Google, Apple and Facebook will no longer be required to disclose how many copyrighted works users download from third-party services and websites, a move that could make it easier for users to fight back against alleged copyright infringement.
The move, which is expected to be implemented as part of a new European law, was announced by European Union Digital Agenda Commission chairman Jean-Claude Juncker in Brussels on Monday.
The decision comes as the European Commission plans to introduce new rules to ensure users are not only protected from online copyright infringement but also from content that is “anti-competitive”.
“It’s no longer possible to rely on a single set of standards for the protection of intellectual property,” Juncker said.
Under the new rules, European Commission member states would be required by law to establish standards for how they monitor copyright infringement and to ensure that they don’t promote or supply “anti” content.”
This is the first time that we are moving away from the old approach of imposing a single code of conduct on the Internet.”
Under the new rules, European Commission member states would be required by law to establish standards for how they monitor copyright infringement and to ensure that they don’t promote or supply “anti” content.
According to the Commission, “anti”-content content can be illegal, harmful or harmful to the interests of society.
“These measures are based on a common approach, based on our existing rules, that gives consumers and the entertainment industry the certainty that they can use their right to protect their own intellectual property without worrying about what others think or how they use their own property,” said a spokesperson for the European Digital Agenda.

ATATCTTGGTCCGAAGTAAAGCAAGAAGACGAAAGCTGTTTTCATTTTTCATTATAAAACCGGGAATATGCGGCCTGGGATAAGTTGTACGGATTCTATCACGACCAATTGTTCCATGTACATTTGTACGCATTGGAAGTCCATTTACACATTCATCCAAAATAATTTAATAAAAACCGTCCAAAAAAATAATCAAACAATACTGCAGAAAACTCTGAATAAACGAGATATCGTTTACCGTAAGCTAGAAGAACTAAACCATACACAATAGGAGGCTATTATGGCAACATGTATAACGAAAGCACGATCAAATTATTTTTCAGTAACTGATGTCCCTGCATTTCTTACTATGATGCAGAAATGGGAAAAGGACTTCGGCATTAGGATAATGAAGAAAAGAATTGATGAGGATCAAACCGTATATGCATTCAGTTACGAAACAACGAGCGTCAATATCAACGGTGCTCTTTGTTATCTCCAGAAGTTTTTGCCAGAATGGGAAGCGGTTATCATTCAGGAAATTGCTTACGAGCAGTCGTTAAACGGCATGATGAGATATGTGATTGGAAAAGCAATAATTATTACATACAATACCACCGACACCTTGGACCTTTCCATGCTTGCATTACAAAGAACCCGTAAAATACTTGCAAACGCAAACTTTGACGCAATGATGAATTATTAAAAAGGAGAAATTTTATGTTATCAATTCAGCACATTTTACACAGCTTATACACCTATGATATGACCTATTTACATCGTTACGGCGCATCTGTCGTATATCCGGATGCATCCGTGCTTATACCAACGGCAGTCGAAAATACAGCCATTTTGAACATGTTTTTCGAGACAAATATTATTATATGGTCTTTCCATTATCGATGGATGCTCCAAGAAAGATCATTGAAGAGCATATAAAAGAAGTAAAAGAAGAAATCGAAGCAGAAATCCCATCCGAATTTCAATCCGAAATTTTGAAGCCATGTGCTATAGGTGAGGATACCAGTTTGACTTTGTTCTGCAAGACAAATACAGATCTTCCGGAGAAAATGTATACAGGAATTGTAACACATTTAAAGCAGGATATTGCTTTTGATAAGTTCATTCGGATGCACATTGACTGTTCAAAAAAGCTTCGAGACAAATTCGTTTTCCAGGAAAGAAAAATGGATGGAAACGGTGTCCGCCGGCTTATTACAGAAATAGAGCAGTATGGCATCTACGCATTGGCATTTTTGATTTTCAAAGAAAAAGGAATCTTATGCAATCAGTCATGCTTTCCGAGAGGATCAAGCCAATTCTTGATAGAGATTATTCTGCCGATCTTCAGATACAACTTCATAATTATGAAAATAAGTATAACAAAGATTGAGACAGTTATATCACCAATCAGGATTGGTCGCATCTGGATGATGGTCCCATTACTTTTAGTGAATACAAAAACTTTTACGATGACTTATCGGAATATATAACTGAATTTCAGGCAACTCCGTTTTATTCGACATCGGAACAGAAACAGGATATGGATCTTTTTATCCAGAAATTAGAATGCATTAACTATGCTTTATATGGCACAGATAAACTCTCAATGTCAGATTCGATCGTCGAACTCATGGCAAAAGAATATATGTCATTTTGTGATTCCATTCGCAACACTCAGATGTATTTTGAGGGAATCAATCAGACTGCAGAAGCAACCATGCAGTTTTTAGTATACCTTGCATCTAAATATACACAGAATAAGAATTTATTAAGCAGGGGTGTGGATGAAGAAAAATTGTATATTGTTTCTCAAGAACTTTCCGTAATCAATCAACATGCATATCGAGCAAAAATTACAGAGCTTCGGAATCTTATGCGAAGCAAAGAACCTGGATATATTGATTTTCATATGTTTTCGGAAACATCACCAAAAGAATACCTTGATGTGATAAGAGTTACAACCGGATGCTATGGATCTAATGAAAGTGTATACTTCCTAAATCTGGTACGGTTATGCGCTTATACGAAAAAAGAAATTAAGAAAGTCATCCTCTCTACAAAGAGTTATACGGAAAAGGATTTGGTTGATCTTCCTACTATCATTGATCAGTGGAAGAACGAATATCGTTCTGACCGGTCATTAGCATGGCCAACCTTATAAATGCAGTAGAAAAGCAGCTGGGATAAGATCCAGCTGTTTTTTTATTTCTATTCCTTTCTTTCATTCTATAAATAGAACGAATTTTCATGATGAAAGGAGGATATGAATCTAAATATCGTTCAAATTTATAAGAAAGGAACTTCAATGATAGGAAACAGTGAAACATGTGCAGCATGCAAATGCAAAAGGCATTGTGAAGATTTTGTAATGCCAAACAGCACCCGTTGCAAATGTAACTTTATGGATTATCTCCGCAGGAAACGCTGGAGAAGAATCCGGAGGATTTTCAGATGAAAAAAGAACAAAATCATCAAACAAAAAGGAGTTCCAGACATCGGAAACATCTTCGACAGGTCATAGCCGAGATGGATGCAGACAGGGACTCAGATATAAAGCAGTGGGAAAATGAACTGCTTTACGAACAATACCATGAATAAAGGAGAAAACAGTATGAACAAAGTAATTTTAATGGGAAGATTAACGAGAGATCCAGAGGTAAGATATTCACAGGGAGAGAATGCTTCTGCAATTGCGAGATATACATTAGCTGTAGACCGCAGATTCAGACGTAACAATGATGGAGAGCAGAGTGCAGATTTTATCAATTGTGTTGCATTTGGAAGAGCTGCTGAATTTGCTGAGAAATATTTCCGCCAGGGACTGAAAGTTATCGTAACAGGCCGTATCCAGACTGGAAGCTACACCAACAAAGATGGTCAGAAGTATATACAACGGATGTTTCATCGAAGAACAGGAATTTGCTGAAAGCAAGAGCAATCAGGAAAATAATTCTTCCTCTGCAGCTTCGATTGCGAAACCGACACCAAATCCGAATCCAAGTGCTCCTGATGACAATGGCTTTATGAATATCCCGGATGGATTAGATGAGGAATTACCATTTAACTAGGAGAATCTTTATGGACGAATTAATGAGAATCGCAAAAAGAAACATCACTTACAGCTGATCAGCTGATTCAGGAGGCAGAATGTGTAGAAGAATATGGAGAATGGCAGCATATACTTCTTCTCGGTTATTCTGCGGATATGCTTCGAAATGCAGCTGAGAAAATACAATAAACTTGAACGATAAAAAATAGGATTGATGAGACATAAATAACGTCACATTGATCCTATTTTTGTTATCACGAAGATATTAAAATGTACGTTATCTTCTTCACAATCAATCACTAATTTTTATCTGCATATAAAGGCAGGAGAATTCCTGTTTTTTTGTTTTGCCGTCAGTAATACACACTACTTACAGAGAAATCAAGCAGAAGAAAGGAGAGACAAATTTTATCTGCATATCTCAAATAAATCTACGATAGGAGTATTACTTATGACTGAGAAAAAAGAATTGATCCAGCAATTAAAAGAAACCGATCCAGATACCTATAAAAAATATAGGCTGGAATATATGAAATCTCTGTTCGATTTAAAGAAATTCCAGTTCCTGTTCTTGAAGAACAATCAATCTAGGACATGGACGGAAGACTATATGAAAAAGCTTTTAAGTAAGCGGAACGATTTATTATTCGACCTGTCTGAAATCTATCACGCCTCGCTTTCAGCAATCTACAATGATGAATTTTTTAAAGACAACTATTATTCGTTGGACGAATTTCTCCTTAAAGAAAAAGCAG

“We are moving towards a system that ensures that consumers have the freedom to choose what they consume and what they do with it.”
Under existing European Union law, the Commission has the power to force companies to disclose the number of copyright infringements they are taking action against.
Under the proposed new law, however, it would only have to notify the European Court of Justice of infringements.
The Commission will also be able to require third-parties to take more action against alleged infringers and could impose fines on companies that fail to enforce the rules.
Under Juncker’s plan, copyright holders would be able “to put an emphasis on what they are doing”, rather than just relying on a “one-size-fits-all approach”.
“The aim is to be able [to] have a more effective and more effective protection of copyright,” Juncker said.
According the Commission website, the European Union is “committed to protecting the right of the user to decide where to download content, when to download it, and who to share it with.”
“The Commission’s approach aims to make this work for all Europeans by allowing consumers and copyright holders to have greater control over how their digital information is shared,” the website states.
The European Digital agenda has been pushing for the creation of new laws in the EU since May.
Earlier this year, the EU agreed a new copyright law to make it harder for online services to share copyrighted works, which could lead to increased copyright infringement cases being filed in European courts.
In May, the Council of Europe rejected a proposal to make the EU the only member state that had to adopt new laws on copyright enforcement.
The move was seen as a major step towards greater internet regulation in the bloc.